New daily COVID-19 cases and deaths jumped to six-week highs, as the delta variant has continued to spread rapidly to become the dominant strain in the U.S.
There were at least 23,549 new COVID-19 cases on Tuesday, according to a New York Times tracker, the most since new cases totaled 27,747 on May 27. Deaths climbed to at least 714 on Tuesday, the first time the U.S.’s daily death toll topped the 700 mark since it reached 759 on May 28.
The seven-day average of new daily cases rose to 12,914 on Tuesday from 11,797 on Monday, and was 14% above where it was two weeks ago. The seven-day average of deaths climbed to 250 on Tuesday from 194, but was down 19% from two weeks ago.
The rise in cases and deaths comes as the highly transmissible delta variant of SARS-CoV-2 has fast become the dominant strain in the U.S., accounting for more than half of recent new cases.
Delta, also known as the B.1.617.2 strain, has accounted for 51.7% of COVID-19 cases in the U.S. over the two-week period through July 3, according to data provided by the Centers for Disease Control and Prevention. A month ago, the delta variant accounted for just 10.1% of COVID-19 cases.
The parts of the U.S. in which the delta variant accounts for the highest percentage of COVID-19 cases are in the central regions, with the Department of Health and Human Services Region 7, surrounding Kansas City, Mo., at 80.7% and the department’s Region 8 surrounding Denver at 74.3%.
If there is good news, the way to combat the new variant is the same as for the original form of the novel coronavirus: by getting vaccinated. Early studies have shown that COVID-19 vaccines authorized for emergency use in the U.S., from Pfizer Inc. PFE, +0.15% and partner BioNTech SE BNTX, -3.55%, Moderna Inc. MRNA, -4.90% and Johnson & Johnson JNJ, +0.86%, provide protection against the delta variant.
Join Our Free Affiliate Marketing Training Course. This Makes $100-$500 Daily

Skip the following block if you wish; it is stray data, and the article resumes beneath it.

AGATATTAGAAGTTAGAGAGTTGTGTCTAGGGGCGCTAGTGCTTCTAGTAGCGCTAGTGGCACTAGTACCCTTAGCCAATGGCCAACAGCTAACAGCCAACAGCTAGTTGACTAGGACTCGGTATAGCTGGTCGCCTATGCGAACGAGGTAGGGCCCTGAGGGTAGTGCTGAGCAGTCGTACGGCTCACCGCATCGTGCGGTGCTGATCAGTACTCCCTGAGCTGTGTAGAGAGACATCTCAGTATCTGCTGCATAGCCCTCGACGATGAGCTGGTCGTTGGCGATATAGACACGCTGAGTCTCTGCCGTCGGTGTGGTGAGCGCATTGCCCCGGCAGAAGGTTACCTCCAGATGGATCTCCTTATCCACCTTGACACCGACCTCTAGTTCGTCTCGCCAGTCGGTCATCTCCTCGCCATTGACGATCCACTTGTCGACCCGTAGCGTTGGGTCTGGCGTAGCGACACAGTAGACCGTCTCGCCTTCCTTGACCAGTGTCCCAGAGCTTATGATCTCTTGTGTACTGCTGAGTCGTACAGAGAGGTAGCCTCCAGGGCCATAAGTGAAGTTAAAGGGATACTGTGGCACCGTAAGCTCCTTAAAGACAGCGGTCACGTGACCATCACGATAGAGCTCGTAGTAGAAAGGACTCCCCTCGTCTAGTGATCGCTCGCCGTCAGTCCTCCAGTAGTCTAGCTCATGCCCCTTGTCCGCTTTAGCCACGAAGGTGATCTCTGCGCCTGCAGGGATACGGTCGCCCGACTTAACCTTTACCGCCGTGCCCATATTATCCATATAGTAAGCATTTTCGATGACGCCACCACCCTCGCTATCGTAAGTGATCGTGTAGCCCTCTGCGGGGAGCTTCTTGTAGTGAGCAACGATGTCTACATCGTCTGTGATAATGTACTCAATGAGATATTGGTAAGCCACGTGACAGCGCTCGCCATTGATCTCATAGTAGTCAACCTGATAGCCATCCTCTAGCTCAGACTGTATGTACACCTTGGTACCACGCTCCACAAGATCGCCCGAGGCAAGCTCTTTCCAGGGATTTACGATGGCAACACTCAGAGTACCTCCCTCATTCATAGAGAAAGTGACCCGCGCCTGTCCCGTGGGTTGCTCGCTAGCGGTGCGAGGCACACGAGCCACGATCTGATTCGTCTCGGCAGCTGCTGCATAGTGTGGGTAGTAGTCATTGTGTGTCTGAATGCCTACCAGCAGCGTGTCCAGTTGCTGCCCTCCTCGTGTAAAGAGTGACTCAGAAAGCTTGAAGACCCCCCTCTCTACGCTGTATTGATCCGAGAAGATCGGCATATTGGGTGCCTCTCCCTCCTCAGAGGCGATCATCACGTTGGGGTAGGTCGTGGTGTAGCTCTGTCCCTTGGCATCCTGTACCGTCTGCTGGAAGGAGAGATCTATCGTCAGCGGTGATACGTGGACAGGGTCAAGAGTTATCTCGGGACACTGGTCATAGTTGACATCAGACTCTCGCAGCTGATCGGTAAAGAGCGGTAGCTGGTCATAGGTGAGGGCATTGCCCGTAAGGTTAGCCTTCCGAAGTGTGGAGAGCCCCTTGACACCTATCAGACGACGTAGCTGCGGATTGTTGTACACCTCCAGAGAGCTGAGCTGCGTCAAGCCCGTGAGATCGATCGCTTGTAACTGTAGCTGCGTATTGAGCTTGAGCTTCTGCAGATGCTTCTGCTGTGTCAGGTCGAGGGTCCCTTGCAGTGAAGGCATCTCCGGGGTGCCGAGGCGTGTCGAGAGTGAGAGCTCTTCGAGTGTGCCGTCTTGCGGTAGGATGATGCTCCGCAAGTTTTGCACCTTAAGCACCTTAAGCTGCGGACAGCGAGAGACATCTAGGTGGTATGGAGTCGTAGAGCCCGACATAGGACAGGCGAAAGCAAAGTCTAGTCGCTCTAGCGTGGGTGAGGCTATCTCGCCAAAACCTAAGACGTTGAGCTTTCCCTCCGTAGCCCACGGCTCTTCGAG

At minimum the vaccines appear to reduce severe COVID-19 cases. “They are nearly 100% effective against severe disease and death, meaning nearly every death due to COVID-19 is preventable,” the CDC said in a statement.
However, the pace of vaccinations has slowed, particularly among younger adults.
In total, 157.64 million Americans, or 47.5% of the total U.S. population, have been fully vaccinated, CDC data show. Among those 18 years of age and older, 150.57 million people, or 58.3% of that population, have been vaccinated, while 157.51 million people aged at least 12 years, or 55.5% of that population, have been fully vaccinated.
In the U.S., fully vaccinated means it has been two weeks since receiving a second shot of the two-dose vaccines developed by Pfizer with BioNTech or Moderna, or it’s been two weeks since receiving the lone required dose of J&J’s vaccine.
There are 11 states in which more than half the entire population has been fully vaccinated, led by Vermont at 60% and Massachusetts at 58.3%. Meanwhile, there are five states in which less than a third of the population has been fully vaccinated, with Mississippi at 27.9% and Alabama at 30.8% having the lowest percentages.
The global tally for the coronavirus-borne illness rose to 184.82 million on Wednesday, while deaths climbed to 3,996,385, according to Johns Hopkins University data.
The U.S. still leads the world in total cases at 33.75 million and in deaths, which now total 606,046.
India is second in total cases at 30.66 million and third by fatalities at 404,211.
Brazil has had the third highest number of cases at 18.86 million, according to Johns Hopkins data, and is second in deaths at 526,892.
Mexico has the fourth highest death toll at 233,958 but is 15th in cases at 2.55 million.
In Europe, Russia continues to pull ahead of the U.K. by deaths. Russia now has recorded 137,718 fatalities, while the U.K. has had 128,565, making Russia the country with the fifth highest death toll in the world and the highest in Europe.
China, where the virus was first discovered late in 2019, has had 103,949 confirmed cases and 4,848 deaths, according to its official numbers, which are widely held to be underreported.